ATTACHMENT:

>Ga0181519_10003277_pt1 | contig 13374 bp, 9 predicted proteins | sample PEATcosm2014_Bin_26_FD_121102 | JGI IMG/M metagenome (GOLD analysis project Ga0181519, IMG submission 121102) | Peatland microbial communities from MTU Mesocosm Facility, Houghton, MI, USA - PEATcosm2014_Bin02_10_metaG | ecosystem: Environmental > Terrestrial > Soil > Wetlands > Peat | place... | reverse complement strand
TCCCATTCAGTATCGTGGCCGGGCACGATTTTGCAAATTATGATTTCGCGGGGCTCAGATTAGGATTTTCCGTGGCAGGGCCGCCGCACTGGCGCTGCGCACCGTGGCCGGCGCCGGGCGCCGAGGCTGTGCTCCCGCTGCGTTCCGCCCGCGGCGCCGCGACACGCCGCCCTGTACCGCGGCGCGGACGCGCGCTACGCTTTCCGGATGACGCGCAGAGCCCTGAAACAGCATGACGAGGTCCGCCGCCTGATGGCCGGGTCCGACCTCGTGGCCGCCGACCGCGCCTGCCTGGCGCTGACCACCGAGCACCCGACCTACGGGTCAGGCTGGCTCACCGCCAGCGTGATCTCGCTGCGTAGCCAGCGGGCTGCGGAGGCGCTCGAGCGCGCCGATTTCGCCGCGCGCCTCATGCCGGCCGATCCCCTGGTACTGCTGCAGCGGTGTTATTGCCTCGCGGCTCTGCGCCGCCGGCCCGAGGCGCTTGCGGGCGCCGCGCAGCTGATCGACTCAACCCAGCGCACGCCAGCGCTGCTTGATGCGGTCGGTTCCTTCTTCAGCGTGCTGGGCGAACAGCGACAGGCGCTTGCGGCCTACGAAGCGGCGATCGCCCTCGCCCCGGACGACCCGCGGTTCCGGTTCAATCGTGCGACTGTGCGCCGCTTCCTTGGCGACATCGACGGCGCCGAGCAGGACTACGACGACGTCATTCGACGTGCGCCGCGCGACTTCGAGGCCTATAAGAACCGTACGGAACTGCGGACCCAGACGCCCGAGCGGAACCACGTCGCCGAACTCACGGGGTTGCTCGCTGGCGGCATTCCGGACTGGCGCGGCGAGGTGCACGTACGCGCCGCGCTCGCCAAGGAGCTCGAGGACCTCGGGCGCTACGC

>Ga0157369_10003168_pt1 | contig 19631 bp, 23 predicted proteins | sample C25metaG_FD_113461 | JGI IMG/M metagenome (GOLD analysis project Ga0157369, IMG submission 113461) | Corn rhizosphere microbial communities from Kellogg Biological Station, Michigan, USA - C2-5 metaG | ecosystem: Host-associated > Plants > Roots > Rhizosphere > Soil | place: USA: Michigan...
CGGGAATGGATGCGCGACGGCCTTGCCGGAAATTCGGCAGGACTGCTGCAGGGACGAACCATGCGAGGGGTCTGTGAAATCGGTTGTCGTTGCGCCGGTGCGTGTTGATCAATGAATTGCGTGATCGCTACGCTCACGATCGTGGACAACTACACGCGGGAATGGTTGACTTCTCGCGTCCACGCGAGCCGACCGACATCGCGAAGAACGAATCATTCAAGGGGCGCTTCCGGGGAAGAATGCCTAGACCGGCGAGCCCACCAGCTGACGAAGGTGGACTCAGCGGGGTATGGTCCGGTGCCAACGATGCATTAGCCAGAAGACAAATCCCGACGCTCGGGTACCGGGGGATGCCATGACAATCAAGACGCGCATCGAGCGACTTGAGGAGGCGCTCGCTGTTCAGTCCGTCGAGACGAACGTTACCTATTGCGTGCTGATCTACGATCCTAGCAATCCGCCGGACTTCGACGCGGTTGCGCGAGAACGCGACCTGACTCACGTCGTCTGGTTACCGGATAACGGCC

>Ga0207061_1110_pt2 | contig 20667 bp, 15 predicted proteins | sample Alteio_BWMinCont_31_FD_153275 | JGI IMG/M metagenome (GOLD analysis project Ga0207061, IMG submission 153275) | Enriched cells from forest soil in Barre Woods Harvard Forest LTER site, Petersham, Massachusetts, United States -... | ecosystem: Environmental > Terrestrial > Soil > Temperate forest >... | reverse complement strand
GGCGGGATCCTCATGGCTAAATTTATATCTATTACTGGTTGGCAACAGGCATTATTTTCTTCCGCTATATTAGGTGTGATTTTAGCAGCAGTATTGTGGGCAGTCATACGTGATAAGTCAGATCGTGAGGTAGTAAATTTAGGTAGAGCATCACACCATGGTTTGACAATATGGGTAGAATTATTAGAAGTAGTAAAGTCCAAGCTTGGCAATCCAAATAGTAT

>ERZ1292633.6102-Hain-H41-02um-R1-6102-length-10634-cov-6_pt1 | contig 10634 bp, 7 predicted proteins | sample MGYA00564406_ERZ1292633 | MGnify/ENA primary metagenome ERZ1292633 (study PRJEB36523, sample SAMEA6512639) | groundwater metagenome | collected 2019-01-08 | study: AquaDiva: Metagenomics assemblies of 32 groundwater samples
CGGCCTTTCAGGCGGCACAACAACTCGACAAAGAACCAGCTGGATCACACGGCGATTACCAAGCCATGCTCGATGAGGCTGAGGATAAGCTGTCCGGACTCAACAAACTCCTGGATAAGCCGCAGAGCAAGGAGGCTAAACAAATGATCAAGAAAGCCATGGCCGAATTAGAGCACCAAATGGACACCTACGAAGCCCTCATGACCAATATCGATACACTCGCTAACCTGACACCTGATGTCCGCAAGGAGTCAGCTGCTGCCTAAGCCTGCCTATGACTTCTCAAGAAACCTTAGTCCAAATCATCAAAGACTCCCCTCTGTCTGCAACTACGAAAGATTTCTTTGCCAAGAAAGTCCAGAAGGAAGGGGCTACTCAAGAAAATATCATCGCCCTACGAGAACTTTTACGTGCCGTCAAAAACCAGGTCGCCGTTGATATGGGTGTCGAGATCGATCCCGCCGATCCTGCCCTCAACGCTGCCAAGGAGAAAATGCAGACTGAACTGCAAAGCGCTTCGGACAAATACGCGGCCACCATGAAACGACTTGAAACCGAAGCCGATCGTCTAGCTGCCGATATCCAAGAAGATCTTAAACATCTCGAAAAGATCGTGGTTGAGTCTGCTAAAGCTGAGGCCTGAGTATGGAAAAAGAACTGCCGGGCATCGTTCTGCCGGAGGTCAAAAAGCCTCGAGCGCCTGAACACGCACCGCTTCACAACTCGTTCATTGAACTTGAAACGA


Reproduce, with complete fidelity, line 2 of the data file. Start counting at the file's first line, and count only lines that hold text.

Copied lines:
TCCCATTCAGTATCGTGGCCGGGCACGATTTTGCAAATTATGATTTCGCGGGGCTCAGATTAGGATTTTCCGTGGCAGGGCCGCCGCACTGGCGCTGCGCACCGTGGCCGGCGCCGGGCGCCGAGGCTGTGCTCCCGCTGCGTTCCGCCCGCGGCGCCGCGACACGCCGCCCTGTACCGCGGCGCGGACGCGCGCTACGCTTTCCGGATGACGCGCAGAGCCCTGAAACAGCATGACGAGGTCCGCCGCCTGATGGCCGGGTCCGACCTCGTGGCCGCCGACCGCGCCTGCCTGGCGCTGACCACCGAGCACCCGACCTACGGGTCAGGCTGGCTCACCGCCAGCGTGATCTCGCTGCGTAGCCAGCGGGCTGCGGAGGCGCTCGAGCGCGCCGATTTCGCCGCGCGCCTCATGCCGGCCGATCCCCTGGTACTGCTGCAGCGGTGTTATTGCCTCGCGGCTCTGCGCCGCCGGCCCGAGGCGCTTGCGGGCGCCGCGCAGCTGATCGACTCAACCCAGCGCACGCCAGCGCTGCTTGATGCGGTCGGTTCCTTCTTCAGCGTGCTGGGCGAACAGCGACAGGCGCTTGCGGCCTACGAAGCGGCGATCGCCCTCGCCCCGGACGACCCGCGGTTCCGGTTCAATCGTGCGACTGTGCGCCGCTTCCTTGGCGACATCGACGGCGCCGAGCAGGACTACGACGACGTCATTCGACGTGCGCCGCGCGACTTCGAGGCCTATAAGAACCGTACGGAACTGCGGACCCAGACGCCCGAGCGGAACCACGTCGCCGAACTCACGGGGTTGCTCGCTGGCGGCATTCCGGACTGGCGCGGCGAGGTGCACGTACGCGCCGCGCTCGCCAAGGAGCTCGAGGACCTCGGGCGCTACGC